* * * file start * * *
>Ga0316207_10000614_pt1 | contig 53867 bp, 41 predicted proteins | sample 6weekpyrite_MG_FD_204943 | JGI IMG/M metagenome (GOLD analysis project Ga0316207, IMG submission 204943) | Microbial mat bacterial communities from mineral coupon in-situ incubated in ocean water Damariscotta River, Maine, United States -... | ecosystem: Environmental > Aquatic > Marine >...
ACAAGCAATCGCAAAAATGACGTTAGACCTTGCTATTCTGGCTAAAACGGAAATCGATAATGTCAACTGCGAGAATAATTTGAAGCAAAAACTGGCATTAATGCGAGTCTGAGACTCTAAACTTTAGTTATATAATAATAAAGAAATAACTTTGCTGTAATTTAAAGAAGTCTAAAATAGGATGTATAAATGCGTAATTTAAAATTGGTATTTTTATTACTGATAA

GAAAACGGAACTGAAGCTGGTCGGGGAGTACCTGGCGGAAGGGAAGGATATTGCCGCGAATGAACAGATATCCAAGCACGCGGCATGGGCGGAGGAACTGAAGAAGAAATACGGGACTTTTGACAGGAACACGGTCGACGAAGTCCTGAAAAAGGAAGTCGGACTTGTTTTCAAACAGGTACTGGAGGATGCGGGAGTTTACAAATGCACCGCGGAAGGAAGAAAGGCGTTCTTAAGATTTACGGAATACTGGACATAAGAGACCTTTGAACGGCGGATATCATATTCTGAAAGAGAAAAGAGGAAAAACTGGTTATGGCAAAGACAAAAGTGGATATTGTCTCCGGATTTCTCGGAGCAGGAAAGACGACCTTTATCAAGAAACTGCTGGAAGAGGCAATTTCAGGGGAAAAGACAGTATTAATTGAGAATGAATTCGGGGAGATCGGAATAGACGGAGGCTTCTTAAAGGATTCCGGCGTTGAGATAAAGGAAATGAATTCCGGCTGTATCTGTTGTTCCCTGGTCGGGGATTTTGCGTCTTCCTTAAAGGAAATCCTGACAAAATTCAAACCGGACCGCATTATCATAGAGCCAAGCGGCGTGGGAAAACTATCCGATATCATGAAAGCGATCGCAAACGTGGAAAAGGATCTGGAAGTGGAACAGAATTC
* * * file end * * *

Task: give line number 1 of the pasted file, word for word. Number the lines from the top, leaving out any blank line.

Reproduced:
>Ga0316207_10000614_pt1 | contig 53867 bp, 41 predicted proteins | sample 6weekpyrite_MG_FD_204943 | JGI IMG/M metagenome (GOLD analysis project Ga0316207, IMG submission 204943) | Microbial mat bacterial communities from mineral coupon in-situ incubated in ocean water Damariscotta River, Maine, United States -... | ecosystem: Environmental > Aquatic > Marine >...